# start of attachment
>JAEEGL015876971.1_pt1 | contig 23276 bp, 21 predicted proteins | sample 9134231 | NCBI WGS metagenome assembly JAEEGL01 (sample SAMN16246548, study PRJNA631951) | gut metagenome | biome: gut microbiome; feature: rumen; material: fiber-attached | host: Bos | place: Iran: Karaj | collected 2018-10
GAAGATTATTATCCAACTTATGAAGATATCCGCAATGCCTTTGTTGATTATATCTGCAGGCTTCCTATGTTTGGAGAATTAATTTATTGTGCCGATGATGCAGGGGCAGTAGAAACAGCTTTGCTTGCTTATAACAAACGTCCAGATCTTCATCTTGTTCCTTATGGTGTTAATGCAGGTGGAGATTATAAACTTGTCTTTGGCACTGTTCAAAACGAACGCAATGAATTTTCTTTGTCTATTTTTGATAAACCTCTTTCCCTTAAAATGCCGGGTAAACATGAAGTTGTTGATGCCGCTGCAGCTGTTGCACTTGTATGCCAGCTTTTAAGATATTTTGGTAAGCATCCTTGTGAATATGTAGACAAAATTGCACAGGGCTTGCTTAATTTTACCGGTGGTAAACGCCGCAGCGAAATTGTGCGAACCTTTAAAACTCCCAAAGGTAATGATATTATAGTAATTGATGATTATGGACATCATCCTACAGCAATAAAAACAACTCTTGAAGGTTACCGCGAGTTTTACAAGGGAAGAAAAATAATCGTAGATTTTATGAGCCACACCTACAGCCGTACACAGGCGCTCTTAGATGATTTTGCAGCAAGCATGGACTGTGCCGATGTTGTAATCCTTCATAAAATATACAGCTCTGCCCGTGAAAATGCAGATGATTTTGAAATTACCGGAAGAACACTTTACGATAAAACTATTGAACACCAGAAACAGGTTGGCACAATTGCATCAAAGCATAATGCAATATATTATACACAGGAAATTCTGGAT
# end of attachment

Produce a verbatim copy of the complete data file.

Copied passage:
>JAEEGL015876971.1_pt1 | contig 23276 bp, 21 predicted proteins | sample 9134231 | NCBI WGS metagenome assembly JAEEGL01 (sample SAMN16246548, study PRJNA631951) | gut metagenome | biome: gut microbiome; feature: rumen; material: fiber-attached | host: Bos | place: Iran: Karaj | collected 2018-10
GAAGATTATTATCCAACTTATGAAGATATCCGCAATGCCTTTGTTGATTATATCTGCAGGCTTCCTATGTTTGGAGAATTAATTTATTGTGCCGATGATGCAGGGGCAGTAGAAACAGCTTTGCTTGCTTATAACAAACGTCCAGATCTTCATCTTGTTCCTTATGGTGTTAATGCAGGTGGAGATTATAAACTTGTCTTTGGCACTGTTCAAAACGAACGCAATGAATTTTCTTTGTCTATTTTTGATAAACCTCTTTCCCTTAAAATGCCGGGTAAACATGAAGTTGTTGATGCCGCTGCAGCTGTTGCACTTGTATGCCAGCTTTTAAGATATTTTGGTAAGCATCCTTGTGAATATGTAGACAAAATTGCACAGGGCTTGCTTAATTTTACCGGTGGTAAACGCCGCAGCGAAATTGTGCGAACCTTTAAAACTCCCAAAGGTAATGATATTATAGTAATTGATGATTATGGACATCATCCTACAGCAATAAAAACAACTCTTGAAGGTTACCGCGAGTTTTACAAGGGAAGAAAAATAATCGTAGATTTTATGAGCCACACCTACAGCCGTACACAGGCGCTCTTAGATGATTTTGCAGCAAGCATGGACTGTGCCGATGTTGTAATCCTTCATAAAATATACAGCTCTGCCCGTGAAAATGCAGATGATTTTGAAATTACCGGAAGAACACTTTACGATAAAACTATTGAACACCAGAAACAGGTTGGCACAATTGCATCAAAGCATAATGCAATATATTATACACAGGAAATTCTGGAT